The medieval technique of stained glass was overdue for modernization when, in 1893, Louis Comfort Tiffany introduced favrile, the color-dense opalescent glass that helped establish his lamps and windows as icons of American decorative arts. In 1902, Tiffany became the art director of Tiffany & Co., the jewelry shop his father had co-founded over six decades earlier. Now, one of his most famous light fixtures, the Wisteria lamp — designed by Clara Driscoll, who was the head of his glass-cutting studio — has inspired a necklace more than two years in the making. A droopy and lustrous umbrella of pale purple blooms, it combines the painterly tones of favrile with the naturalism of Art Nouveau.
Debuting this fall, the Wisteria necklace, part of Tiffany & Co.’s new flora-rich Blue Book: Botanica collection, plunges down the wearer’s décolletage like a single spray of the flowering vine, yoked by a ribbon of channel-set baguette diamonds and sapphires. The work of capturing the plant’s volume and subtle coloration was carried out by a team of over 20 specialists, who used detailed models 3-D printed in wax to help them anticipate any issues — crucial, given that the piece’s more than 250 stones are of many different shapes and sizes and cut to fit made-to-measure platinum settings.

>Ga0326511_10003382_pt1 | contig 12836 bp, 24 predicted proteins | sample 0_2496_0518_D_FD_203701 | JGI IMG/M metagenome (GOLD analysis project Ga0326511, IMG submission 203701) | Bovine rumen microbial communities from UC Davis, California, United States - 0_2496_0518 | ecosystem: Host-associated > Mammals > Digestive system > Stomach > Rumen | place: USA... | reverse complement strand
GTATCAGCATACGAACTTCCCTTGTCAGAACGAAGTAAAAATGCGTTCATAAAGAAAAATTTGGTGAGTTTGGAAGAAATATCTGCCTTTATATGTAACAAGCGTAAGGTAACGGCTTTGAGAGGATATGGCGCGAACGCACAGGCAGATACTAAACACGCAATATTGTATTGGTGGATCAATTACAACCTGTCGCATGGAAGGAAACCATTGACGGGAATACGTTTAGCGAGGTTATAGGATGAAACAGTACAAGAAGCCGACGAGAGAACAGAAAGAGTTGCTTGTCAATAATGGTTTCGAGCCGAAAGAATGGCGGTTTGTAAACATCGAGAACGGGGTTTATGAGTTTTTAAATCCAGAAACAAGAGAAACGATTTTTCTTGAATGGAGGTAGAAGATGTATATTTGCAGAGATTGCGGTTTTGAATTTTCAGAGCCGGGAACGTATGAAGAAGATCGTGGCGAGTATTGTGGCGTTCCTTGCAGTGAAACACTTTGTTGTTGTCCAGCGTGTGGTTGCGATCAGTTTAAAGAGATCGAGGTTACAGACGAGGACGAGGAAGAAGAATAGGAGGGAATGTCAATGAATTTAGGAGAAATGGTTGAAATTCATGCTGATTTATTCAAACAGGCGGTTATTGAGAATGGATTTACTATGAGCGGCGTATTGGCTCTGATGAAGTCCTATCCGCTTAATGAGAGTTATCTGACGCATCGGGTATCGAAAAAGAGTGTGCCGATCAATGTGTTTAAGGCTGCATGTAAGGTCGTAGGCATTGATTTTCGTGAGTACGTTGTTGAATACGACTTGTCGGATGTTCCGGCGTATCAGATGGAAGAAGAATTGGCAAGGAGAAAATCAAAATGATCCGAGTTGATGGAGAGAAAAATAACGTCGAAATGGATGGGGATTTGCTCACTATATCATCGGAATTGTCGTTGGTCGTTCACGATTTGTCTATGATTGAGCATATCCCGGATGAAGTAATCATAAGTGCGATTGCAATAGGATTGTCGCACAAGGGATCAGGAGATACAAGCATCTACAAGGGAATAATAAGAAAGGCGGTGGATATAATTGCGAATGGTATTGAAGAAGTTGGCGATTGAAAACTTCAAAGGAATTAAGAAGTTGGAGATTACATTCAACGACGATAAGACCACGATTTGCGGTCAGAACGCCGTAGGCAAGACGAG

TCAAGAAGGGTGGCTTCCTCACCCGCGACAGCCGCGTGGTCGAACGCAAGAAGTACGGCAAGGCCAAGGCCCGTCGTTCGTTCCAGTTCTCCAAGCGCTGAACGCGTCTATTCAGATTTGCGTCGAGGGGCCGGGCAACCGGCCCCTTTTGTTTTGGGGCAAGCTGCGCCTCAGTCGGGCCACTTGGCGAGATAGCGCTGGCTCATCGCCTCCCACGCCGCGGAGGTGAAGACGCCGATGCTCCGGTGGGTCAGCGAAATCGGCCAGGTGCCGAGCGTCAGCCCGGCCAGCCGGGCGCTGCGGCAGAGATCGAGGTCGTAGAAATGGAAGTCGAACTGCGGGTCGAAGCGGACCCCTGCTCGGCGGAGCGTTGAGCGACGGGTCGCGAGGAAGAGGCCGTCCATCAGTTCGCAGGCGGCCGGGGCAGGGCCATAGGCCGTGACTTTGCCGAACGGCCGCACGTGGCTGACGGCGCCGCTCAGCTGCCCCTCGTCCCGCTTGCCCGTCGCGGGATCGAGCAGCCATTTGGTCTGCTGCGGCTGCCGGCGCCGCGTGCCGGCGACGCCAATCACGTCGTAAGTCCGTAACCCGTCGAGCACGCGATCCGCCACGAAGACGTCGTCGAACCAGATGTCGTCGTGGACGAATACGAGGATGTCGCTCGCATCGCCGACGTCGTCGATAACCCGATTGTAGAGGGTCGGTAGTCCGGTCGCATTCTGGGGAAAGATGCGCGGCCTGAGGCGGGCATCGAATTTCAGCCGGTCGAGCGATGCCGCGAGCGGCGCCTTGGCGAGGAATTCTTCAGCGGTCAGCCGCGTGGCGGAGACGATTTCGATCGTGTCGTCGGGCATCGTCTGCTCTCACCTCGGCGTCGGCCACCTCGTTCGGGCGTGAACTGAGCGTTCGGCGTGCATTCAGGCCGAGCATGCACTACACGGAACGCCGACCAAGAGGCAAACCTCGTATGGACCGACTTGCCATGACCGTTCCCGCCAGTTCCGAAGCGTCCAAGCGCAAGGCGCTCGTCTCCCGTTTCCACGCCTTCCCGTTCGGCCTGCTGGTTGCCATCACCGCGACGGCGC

To represent the color of each petal, the brand’s chief gemologist, Victoria Wirth Reynolds, sourced 36 unenhanced chalcedonies, which naturally form in a range of hues. Mimicking the way wisteria fades, the semiprecious stones shade from milky white to midsummer periwinkle and culminate in deep blue sapphires. “It’s painting with gemstones,” says Reynolds. The chalcedonies — along with pear-shaped white diamonds, reminiscent of dewdrops — are set in individual, interconnected baskets to mirror a real raceme, which gives the piece its fluidity and wearability. “Hopefully, it’s passed down through generations,” says Reynolds. “As beautiful as it is on the bench, when it’s worn, it becomes magic.”
Photo assistant: Kay Thebez